YORKSHIRE’S leading cricket official has praised a new Bradford-based league for the staggering achievement of flourishing during the pandemic.

The Quaid-e-Azam Premier League could hardly have timed its inauguration more badly, being launched at the Kashmiri Aroma Restaurant in Frizinghall on Sunday, March 15, 2020.

A day later, England went into its first lockdown.

However, despite that the league had 24 clubs in its shortened first season, and added six more in the campaign just ended.

Yorkshire County Cricket Club’s chief executive officer Mark Arthur, speaking at the league’s first annual dinner and prize presentation at the Aagrah Midpoint in Thornbury, called that growth “absolutely amazing”.

He said: “What you guys have achieved in two years when we have undergone the most terrible thing as a nation, you have not only formed a cricket league, but have 30 member clubs, of whom a lot are constituted.

“That is absolutely amazing.”

Arthur, impressed by how high the Quaid-e-Azam League have set their bar, added: “Cricket is on the up and we have more boys and girls being encouraged to play cricket.

“Cricket is going to be a boom sport in the next 10 years.”

However, Arthur did flag up two worrying trends.

He said: “We have a dire shortage of officials, and if we don’t have officials, we don’t have a game.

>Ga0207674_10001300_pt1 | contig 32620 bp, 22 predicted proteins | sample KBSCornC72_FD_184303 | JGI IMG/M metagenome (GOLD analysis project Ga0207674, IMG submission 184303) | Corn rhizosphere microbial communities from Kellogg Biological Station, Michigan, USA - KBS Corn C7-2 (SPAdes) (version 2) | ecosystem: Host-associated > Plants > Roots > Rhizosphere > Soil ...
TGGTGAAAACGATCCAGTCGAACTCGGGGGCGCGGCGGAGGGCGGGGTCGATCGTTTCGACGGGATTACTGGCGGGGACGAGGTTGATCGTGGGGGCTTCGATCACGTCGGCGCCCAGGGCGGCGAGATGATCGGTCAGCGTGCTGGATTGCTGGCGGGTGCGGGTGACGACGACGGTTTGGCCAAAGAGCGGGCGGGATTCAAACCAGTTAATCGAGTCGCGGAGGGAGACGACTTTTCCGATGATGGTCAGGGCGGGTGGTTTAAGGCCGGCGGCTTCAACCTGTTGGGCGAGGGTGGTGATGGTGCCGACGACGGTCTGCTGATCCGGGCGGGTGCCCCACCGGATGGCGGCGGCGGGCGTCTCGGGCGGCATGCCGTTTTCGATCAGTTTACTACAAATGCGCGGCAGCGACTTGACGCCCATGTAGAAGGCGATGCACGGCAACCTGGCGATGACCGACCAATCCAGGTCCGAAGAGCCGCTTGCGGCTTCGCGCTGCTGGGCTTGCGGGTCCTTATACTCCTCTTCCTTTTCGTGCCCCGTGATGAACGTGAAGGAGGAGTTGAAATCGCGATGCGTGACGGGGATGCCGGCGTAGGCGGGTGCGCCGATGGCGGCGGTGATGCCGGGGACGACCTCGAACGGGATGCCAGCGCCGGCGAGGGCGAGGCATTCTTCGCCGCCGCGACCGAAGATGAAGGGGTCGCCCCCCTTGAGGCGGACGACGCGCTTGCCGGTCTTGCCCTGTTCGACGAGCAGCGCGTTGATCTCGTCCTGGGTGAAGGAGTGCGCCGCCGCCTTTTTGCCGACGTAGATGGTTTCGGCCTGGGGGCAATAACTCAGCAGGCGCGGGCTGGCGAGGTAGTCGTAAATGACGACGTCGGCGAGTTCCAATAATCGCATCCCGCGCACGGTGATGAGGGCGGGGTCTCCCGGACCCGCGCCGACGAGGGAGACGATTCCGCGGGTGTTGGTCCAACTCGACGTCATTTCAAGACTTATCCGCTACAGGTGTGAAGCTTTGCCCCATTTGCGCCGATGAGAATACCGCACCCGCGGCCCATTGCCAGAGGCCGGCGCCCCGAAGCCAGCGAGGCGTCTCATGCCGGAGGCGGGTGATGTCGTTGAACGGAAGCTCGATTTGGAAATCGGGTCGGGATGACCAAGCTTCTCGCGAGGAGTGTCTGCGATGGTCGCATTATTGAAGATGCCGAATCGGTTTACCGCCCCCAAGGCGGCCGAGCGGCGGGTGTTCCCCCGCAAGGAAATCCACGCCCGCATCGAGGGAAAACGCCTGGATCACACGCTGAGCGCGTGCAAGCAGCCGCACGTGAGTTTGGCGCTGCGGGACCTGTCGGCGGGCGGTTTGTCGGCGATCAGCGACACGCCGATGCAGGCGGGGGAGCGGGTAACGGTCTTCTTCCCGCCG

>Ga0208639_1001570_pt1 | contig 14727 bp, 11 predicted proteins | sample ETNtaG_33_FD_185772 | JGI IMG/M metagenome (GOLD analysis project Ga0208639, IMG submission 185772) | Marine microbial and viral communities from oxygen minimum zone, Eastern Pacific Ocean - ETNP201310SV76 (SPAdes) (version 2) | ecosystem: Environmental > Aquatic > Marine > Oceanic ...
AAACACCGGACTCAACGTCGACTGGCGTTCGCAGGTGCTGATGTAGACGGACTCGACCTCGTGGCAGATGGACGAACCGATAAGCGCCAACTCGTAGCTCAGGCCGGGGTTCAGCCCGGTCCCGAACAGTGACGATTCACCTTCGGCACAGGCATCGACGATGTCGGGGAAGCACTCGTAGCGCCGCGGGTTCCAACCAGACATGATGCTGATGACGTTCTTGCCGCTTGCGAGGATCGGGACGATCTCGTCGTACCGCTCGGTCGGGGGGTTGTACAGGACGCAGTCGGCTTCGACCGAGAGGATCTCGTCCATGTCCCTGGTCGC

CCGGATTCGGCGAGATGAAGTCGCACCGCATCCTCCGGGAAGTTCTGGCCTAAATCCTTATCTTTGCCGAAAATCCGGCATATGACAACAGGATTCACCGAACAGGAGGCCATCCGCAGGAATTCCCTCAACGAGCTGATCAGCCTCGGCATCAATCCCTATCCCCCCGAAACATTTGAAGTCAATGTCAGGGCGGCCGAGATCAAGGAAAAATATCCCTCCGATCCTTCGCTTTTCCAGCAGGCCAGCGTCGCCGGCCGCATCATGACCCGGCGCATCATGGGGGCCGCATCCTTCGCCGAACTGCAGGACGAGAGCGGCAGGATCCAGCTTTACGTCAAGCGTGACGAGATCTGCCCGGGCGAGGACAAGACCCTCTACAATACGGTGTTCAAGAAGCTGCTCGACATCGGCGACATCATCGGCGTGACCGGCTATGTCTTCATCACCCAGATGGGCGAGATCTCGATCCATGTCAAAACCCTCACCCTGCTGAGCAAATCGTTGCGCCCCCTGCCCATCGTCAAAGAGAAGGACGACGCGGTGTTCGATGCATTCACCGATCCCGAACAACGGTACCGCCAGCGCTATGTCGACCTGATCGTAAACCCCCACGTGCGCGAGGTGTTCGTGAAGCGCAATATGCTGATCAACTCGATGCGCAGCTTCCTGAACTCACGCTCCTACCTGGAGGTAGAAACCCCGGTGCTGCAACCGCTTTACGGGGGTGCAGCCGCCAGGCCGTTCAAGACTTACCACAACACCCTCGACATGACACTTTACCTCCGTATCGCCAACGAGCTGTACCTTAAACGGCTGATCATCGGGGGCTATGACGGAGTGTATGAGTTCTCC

“People of my age should be taking up scoring or umpiring. For example, I score for my local club when I am not involved with Yorkshire.

“People ask me why I do that for my humble club when I am chief executive officer for Yorkshire County Cricket Club, and the answer is to put something back into the game.

“Secondly, if more girls and women play cricket then the facilities are going to be more stretched, so we need more hybrid pitches so that wickets can be used for a longer period of time.

“Maybe clubs could buddy up with each other to help out. Allow people to use your facilities by opening up communication streams, and don’t let local councils build on grass (sports pitches). Keep it for cricket and keep it for sport.”

League chairman Basharat Hussain said: “It has been a very difficult two years and we should remember our loved ones that we have lost in the last 18 months.

“But it is important to remember as a new league, including the Dewsbury & District League, where we have come from and what are our core values – that we have something to aim for.

“We are an example for other leagues to follow. We have 30 clubs and we have two more applications to join us and one more to join the affiliated Dewsbury & District League.

“It is important to have ties with our community and to protect the integrity of cricket.

“We started with 24 clubs in 2020 and we have 30 now and clearly we want to keep growing and to keep our communities engaged.

“We have increased our registered players by 51 per cent from 1150 to something like 1800, and that shows that we are doing something right.

“It is also important to have partnerships and to have a diversity of players within the league.

“Eight clubs have now been consolidated (have a constitution) and we want club committees to be increased by three or four members.

“Now we are having our first elections to replace the interim committee who have run the league for 18 months, and a constitution has been proposed.

“Thanks to the committee of both leagues, to the umpires, the sponsors, the teams and the clubs.”